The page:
Chris Pack, the spokesman with the Senate Leadership Fund, said that the timing of the ad buy was targeted to Trump’s visit to the state.
“Eyes will be on Arizona today so it’s a good time to weigh in and let the public and pundits know that we will not stand by and let a fringe candidate win the primary,” Pack said.
Republicans and observers are mystified at Trump’s focus on members of his own party.
“Tanking Republicans' chances in seats we need to hold and not focusing on Missouri and Indiana doesn’t get the White House any more votes,” said Republican political operative Michael Steel, referring to two states where Democratic senators are up for reelection in Republican-leaning states.
Presidents can harm members of their own party by the policies they push, such as President George W. Bush’s Iraq War and President Barack Obama’s Affordable Care Act, says Jennifer Duffy, senior editor at the Cook Political Report. However, she said, those battle wounds aren’t intentional.
“I don’t ever remember seeing a president hurting his own solely by politics,” she said. “Every time (Trump) attacks (Flake) it endangers his ability to win a primary. Even if he wins this primary, he’s more damaged and he has to spend more resources that could have been used in a general election.”
No Democratic candidate has announced yet but the most likely candidate is Rep. Kyrsten Sinema who represents the 9th District, including parts of Phoenix. Sinema, elected as a progressive, has moderated her voting record and voted against her party at times, including her opposition to Rep. Nancy Pelosi to be Democratic leader.
And other Republican candidates could jump in the Republican primary as well. Former Arizona Republican Party chairman who also ran Trump’s Arizona campaign, Robert Graham, is also considering a run. He said on MSNBC Tuesday that he hasn’t made a commitment yet but he’s doing “what we can to support the president.”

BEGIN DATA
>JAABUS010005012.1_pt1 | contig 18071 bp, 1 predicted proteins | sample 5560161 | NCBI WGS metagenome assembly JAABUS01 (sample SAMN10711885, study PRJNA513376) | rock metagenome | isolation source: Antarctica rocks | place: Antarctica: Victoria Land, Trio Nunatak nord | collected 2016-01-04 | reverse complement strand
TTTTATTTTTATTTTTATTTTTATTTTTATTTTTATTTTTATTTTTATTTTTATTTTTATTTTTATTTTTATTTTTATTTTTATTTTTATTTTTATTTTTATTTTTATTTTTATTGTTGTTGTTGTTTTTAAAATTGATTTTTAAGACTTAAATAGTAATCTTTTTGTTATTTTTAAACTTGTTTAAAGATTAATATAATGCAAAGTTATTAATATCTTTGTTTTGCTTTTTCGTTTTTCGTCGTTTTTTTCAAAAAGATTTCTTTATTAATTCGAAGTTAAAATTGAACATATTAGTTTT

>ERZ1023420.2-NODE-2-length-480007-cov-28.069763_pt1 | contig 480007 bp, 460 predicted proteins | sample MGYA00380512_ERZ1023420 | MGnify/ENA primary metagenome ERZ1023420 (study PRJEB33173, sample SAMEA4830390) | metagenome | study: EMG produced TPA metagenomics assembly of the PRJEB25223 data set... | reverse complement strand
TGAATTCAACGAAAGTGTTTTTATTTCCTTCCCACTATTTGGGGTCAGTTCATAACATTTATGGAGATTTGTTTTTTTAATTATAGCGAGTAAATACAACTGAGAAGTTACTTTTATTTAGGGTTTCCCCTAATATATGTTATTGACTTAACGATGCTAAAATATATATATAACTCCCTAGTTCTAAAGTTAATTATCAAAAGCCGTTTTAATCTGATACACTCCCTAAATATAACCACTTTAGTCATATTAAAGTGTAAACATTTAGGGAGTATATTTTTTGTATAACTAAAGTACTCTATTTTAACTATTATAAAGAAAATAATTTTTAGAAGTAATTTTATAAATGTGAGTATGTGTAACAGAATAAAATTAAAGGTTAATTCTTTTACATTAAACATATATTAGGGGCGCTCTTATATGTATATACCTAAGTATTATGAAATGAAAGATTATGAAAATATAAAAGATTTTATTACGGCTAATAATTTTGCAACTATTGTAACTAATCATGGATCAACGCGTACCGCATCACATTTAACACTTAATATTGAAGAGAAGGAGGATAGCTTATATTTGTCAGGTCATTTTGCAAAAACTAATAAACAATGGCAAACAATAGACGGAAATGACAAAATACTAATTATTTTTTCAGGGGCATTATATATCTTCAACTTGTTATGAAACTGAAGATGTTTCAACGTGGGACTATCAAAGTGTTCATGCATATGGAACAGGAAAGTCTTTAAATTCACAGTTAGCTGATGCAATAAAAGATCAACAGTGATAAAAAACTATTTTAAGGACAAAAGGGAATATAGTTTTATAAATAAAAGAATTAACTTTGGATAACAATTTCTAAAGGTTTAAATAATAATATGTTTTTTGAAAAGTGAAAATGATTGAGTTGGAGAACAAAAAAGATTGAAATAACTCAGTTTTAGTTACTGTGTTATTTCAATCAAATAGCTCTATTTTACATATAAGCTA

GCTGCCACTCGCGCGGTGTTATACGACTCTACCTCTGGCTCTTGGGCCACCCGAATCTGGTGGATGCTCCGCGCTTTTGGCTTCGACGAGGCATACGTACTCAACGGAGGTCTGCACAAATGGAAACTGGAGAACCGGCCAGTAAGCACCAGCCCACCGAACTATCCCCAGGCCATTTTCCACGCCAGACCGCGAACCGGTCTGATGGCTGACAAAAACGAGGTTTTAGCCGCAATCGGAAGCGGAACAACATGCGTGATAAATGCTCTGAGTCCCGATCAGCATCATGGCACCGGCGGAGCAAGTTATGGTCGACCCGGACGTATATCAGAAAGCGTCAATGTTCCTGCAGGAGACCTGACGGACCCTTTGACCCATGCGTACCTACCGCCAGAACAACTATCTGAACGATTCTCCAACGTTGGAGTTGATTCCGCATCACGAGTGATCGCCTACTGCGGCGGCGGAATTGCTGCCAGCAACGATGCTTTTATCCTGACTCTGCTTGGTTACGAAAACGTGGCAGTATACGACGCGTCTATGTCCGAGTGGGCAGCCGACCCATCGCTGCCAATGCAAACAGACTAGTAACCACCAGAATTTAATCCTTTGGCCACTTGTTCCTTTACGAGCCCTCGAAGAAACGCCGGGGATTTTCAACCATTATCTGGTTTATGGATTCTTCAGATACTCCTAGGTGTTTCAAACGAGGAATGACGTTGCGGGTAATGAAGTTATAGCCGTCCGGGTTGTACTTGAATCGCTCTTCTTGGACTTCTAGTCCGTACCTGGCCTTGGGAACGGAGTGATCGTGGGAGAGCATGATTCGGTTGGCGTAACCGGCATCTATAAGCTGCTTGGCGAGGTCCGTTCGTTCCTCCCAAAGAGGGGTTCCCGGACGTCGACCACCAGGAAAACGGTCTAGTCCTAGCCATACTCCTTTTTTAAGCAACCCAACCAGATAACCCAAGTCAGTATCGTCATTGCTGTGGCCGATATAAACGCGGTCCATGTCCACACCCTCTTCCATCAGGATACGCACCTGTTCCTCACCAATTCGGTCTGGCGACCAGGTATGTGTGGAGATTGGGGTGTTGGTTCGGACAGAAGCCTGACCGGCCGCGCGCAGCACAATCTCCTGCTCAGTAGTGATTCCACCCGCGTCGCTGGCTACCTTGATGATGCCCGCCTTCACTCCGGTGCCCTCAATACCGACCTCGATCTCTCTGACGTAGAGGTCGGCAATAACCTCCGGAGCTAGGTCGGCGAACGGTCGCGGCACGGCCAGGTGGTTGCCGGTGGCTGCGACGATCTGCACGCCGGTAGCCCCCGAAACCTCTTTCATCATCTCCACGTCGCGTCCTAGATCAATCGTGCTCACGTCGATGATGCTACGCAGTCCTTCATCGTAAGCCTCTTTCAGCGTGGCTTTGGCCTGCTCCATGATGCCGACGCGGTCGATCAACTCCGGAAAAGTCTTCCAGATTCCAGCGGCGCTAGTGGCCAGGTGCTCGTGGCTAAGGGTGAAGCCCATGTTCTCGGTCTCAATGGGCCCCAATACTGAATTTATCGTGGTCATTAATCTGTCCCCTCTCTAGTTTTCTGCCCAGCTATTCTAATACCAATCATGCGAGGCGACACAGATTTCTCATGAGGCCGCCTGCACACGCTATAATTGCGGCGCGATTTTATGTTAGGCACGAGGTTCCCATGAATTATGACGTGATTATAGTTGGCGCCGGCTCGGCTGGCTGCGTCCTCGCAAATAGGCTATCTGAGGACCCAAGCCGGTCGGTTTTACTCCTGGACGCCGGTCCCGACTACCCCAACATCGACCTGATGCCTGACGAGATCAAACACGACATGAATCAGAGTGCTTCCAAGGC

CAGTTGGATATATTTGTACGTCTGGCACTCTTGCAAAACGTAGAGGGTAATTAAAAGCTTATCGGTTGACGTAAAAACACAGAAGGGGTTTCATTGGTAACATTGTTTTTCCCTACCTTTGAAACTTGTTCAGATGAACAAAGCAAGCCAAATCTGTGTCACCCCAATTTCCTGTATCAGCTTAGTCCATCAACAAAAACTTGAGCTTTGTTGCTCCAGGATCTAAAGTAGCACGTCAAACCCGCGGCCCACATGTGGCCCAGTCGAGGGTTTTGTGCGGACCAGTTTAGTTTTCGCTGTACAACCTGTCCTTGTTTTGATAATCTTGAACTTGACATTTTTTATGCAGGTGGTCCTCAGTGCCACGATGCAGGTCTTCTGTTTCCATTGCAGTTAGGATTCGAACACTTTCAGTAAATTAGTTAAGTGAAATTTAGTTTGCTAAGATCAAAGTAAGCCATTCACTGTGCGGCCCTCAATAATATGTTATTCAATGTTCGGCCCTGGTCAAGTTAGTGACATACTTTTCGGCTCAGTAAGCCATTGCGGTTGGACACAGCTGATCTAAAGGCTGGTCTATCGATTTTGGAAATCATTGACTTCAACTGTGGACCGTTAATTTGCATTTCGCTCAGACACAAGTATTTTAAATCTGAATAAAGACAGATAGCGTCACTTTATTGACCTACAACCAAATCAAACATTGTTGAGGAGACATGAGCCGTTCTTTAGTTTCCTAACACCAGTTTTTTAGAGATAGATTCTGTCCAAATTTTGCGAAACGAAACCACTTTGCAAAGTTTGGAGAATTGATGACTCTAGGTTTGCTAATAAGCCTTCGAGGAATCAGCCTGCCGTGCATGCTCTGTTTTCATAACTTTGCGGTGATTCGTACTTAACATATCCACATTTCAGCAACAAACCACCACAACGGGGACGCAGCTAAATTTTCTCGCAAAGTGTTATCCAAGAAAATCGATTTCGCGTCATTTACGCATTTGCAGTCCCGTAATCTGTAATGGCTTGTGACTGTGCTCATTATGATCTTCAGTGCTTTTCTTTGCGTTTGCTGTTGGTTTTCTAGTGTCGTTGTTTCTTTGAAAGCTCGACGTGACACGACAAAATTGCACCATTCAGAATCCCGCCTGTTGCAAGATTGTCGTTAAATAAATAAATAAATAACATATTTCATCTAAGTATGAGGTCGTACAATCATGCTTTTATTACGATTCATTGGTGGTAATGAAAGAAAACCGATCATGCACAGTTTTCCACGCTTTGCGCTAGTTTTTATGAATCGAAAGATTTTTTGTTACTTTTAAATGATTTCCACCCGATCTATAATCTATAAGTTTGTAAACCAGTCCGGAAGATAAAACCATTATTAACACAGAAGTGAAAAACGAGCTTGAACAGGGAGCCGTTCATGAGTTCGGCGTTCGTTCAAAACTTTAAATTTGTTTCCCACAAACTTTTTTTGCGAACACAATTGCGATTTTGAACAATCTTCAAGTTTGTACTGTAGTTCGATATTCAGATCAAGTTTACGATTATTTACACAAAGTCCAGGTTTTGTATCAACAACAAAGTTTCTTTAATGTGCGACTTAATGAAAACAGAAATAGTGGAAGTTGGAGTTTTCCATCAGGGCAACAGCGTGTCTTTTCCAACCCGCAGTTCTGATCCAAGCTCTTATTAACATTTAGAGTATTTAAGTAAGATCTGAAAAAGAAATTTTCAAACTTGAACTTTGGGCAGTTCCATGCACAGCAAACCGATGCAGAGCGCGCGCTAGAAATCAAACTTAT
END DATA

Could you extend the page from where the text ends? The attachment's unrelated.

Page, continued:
Like Ward, Graham has spoken to White House officials about a challenge to Flake.
Trump’s rally, taking place in Phoenix Tuesday night, was scheduled just a few weeks after Trump was stung by both of Arizona’s senators. Sen. John McCain was the third and decisive vote against his party’s effort to repeal and replace the Affordable Care Act and then Flake released and promoted his critical book.
Trump won the Arizona with 48 percent of the vote last year compared to Hillary Clinton’s 44.6 percent. But complicating Arizona’s conservative politics is its libertarian streak. The home of Barry Goldwater gave Libertarian candidate Gary Johnson 4 percent.
That conservative streak often gives Republican statewide candidates difficult primaries. Ward ran against Sen. McCain in 2016 but lost. She won, however, 40 percent of the vote.
Flake is suffering from low approval ratings in the state. A poll by Morning Consult from last month shows Flake as more unpopular than Trump in the state among Republican and Independent voters and receiving only a 36 percent approval rating among all voters.
But Flake ally, Megan Cox who is a Republican political strategist, said that Flake doesn’t need Trump’s voters to win the primary.
“The voters that are with Sen. Flake have always been with him and Trump voters … likely aren’t Flake supporter,” Cox said. “I don’t think that Trump’s attack or non-endorsement hurts him.”
CORRECTION (Aug. 23, 11:30 a.m.): An earlier version of this article misspelled Rep. Sinema’s first name, it is Kyrsten, not Krysten. It also incorrectly described her congressional district, which includes parts of Phoenix, not her hometown of Tucson.
Vaughn Hillyard reported from Phoenix, Ariz.